Dave's Rating:


Floating sweetly along...

Who's In It: Philip Seymour Hoffman, Amy Ryan, John Ortiz, Daphne Rubin-Vega

The Basics: Jack (Hoffman) is a limo driver with some self esteem and social awkwardness issues. But a blind date with the similarly bashful Connie (Ryan) gives him a glimpse into a nicer future where he cooks for her and accompanies her on a boat ride. So he takes swimming lessons from fellow limo driver Clyde (Ortiz), learns to cook from a guy that used to have adulterous sex with Clyde's wife Lucy (Rubin-Vega) and, inspired by all this forward momentum, also decides to apply for a better job with the Mass Transit Authority. There are hurdles, like a disastrous dinner party that rivals the one in Who's Afraid of Virginia Woolf?, but you know Jack's not going to give up until he makes that boat ride happen.

What's The Deal: This is the kind of decent, goodhearted movie about uncool people that never sounds as nice as it actually is when you're trying to recommend that someone else see it. Because on paper you're asking people to watch a film about nobodies whose lives are not cinematic at all. Add to that the horrible collective reputation that quirky indie romances have constructed for themselves by being oddball for the sake of standing out in the arthouse crowd. But this movie is gently funny instead of witty and cruel and full of weird, tense, everyday-type danger that could happen to anyone with more than one loose-cannon friend (and that's pretty much everybody). It also contains just the right amount of wince-inducing social trauma, adding more barbed wire to the love gauntlet that Jack has to cross. By the end of it, you're rooting for a guy you'd probably ignore in real life.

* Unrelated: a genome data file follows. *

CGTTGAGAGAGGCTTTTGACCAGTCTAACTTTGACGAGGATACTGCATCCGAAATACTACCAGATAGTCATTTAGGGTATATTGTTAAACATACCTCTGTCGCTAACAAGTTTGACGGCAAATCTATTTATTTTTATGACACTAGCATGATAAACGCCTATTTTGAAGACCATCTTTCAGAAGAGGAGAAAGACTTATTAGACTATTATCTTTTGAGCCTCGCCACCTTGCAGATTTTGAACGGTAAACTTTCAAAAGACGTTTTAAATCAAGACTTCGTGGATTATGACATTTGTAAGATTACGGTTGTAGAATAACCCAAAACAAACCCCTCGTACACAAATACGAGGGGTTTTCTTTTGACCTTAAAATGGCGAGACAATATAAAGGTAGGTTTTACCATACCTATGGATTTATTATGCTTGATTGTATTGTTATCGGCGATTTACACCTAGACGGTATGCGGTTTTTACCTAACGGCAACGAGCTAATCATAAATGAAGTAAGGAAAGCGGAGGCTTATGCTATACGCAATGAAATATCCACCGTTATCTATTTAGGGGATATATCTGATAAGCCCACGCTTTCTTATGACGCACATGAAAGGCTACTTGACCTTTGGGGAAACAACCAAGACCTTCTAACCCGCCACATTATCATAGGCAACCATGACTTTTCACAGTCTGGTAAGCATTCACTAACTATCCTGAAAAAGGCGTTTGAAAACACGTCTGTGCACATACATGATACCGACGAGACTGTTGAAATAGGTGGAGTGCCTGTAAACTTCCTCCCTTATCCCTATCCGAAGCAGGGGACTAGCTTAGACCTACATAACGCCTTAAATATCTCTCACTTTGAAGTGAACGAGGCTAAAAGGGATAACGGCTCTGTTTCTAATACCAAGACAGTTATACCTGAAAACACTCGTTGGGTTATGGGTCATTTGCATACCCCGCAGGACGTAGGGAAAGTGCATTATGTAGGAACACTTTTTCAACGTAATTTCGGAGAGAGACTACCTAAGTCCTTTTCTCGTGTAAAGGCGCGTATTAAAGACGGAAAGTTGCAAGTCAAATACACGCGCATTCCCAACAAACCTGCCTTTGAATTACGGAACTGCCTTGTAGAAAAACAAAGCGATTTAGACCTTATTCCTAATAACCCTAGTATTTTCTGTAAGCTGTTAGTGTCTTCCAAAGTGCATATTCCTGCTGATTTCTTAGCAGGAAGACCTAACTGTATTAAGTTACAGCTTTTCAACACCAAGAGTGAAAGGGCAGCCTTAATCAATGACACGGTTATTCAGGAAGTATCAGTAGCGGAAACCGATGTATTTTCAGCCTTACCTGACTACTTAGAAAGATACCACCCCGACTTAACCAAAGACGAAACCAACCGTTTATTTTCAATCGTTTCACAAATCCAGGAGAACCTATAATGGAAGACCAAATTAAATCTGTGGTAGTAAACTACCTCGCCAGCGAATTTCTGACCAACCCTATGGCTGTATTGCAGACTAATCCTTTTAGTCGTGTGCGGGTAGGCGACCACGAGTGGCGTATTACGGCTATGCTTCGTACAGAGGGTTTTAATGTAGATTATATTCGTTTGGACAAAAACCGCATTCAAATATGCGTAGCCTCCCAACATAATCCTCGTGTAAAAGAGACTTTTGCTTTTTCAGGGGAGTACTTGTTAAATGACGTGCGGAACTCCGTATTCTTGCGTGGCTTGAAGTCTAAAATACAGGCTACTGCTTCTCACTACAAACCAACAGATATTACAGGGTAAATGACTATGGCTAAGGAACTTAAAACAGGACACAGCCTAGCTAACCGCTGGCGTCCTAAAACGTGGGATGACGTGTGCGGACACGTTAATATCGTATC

The Secret Reason For Hoffman's Wearing-A-Hat-To-Award-Shows Phase From Not So Long Ago: His character, Jack, is really into reggae and uses it as a confidence building tool because he believes it stresses "a positive vibe." He also has some unfortunate-looking dreadlocks. Now, imagine Hoffman having to explain why his wispy, white-blond baby-hair is in sad little dreadlocks everywhere he goes. In fact, Jack keeps the hat on a lot of the time in the movie, too. So it's everyone, both real and fictional, who finds them embarrassing.

Don't Get Up And Go To the Bathroom During: The climactic dinner party scene. Because every low-key moment that comes before gets set aside for a showdown/throwdown/meltdown where the food goes wrong, the characters lose their sanity on drugs, relationships are broken and it actually makes you afraid for everyone's welfare. It's the kind of moment where, if it happened to you in real life, your first thought would be, "Sorry, I have to leave dinner now and go make all new friends."

Hipster Runoff-Approved Score B:y Grizzly Bear with extra songs by Goldfrapp, Fleet Foxes and Cat Power


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